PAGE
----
I will begin each night's discussion with a conversation about some of the core principles I think are important, and then I'll ask for you to contribute your ideas that will help me craft legislation.
    If this is more than a one-way, let's-look-like-we're-listening publicity stunt, it will be a big win for small-d democracy. And if it's just a stunt or poorly executed? Expect a feeding frenzy.

    --Louella Pizzuti

    Friday, July 20, 2007

    Blogger outreach and the Tom Allen campaign

    The Tom Allen for Senate campaign gets blogger outreach. Almost. [Updated two hours after the original post: Yep, they get it; see below.]

    The part where they get it: they have a "Blogger Connection" on the campaign web site. Click through and you see:

    Thank you for your interest in my campaign for Senate. As a leader in the online community, your voice has power and we want to provide you with the information and resources you need to cover this race. In 2006 we saw the power and influence of the netroots community during the Jim Webb race in Virginia.

    We want to build a relationship with the online community going into 2008 and beyond. Signing up to be a member of the Blogger Connection is easy. Simply fill out the form below and we will get back to you shortly.

    Members of the Connection are an important part of my campaign. As a member of the Connection you will receive press releases from the campaign as well as other information that will to make [sic] your jobs easier.
    Looks good--they understand the influence bloggers can exert on a race (even if they don't proof their copy very well).

    But when I filled out the "Blogger Connection" form to join, I got a file-not-found error. Whoops.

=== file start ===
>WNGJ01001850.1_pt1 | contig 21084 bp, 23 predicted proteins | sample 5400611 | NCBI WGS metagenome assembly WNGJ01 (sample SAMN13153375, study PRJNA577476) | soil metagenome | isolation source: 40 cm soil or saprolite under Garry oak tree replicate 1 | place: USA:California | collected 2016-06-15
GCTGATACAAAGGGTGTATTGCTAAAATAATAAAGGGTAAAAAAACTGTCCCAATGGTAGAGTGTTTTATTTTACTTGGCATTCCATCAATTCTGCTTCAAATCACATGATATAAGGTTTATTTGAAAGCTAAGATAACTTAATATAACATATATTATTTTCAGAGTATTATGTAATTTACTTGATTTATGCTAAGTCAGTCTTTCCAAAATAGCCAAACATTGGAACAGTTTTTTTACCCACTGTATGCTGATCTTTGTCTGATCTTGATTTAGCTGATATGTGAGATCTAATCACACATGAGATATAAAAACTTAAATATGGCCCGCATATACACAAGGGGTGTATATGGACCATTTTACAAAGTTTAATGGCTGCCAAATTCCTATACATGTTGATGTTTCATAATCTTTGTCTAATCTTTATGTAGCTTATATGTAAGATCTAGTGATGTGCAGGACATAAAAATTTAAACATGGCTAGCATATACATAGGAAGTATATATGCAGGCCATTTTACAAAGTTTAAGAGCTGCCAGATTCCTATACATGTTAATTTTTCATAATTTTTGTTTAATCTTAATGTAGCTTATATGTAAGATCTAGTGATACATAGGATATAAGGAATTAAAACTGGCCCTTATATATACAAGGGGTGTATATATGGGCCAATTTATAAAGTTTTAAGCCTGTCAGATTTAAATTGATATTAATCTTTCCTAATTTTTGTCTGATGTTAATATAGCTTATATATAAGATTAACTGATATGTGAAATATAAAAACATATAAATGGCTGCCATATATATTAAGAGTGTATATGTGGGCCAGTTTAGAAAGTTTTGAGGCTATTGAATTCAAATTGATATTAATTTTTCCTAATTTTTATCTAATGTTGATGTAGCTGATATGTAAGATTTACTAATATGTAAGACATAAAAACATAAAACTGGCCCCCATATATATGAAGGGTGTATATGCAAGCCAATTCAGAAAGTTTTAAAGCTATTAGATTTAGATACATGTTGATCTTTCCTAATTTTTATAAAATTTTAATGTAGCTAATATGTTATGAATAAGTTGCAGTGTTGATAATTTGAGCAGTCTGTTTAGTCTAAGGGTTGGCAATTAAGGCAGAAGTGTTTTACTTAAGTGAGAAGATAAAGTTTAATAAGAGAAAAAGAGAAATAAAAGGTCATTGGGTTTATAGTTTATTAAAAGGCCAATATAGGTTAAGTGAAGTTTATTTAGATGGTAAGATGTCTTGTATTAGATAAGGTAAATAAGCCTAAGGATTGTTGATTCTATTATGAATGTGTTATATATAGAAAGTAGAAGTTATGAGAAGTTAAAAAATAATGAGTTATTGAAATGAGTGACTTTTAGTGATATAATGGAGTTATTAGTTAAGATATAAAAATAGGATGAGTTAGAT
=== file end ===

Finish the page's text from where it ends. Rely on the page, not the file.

I'm (sadly) used to political web sites that aren't well tested (see #6 on my top-ten most embarrassing mistakes list), so I shot the campaign an email alerting them to the problem. And I heard back from them within minutes of publishing this post; they're clearly keeping a sharp eye on blog coverage of their candidate.

    [updated to add: Not only is the campaign keeping a sharp eye on blog coverage, they're also moving quickly to address problems. I just received an email from the Allen campaign's Director of Internet Communications alerting me to the fix. If you follow their lead and thank the people who point out problems and then address them right away, the story becomes about your responsiveness rather than your mistake.]

    --Louella Pizzuti

    Wednesday, July 18, 2007

    Should your campaign credential bloggers?

    Sometimes. You wouldn't credential a writer just because she had a pencil and you shouldn't credential a journalist just because she has a blog. And because you're less likely to be familiar with every blog than with other, more established media, you'll need to determine whether to credential blog by blog.

    But it doesn't end there... there was quite a flap when a self-professed blogger was asked to leave a closed-to-the-press Obama event. The blogger wrote long and often about how he was interested in the topic (faith and politics) and how he should have been allowed to stay because being a blogger didn't remove his citizenship.

    Your campaign will need to determine how to deal with these situations as they arise, but hopefully being forwarned will help.

    --Louella Pizzuti

    Saturday, July 14, 2007

    McNerney team uses headlines to tell the story

    The folks who are running Congressman Jerry McNerney's blog understand marketing and writing for the web. Take a look at the picture above and glance at the headlines in the right column (recent posts).

    [Well, until I can get Blogger to display the image properly, I'll repeat the headlines here so you can actually read them. They are: McNerney votes for Responsible Redeployment from Iraq Act, McNerney helps prevent cuts to lab worker retirement benefits, Contra Costa Times: "McNerney comes through...", Did you know Richard Pombo's "longtime friend" is running against me?, What you want: "Give 'em hell, Jerry!", and McNerney on releasing earmark requests: "I came to Washington on a campaign of openness and ethics".]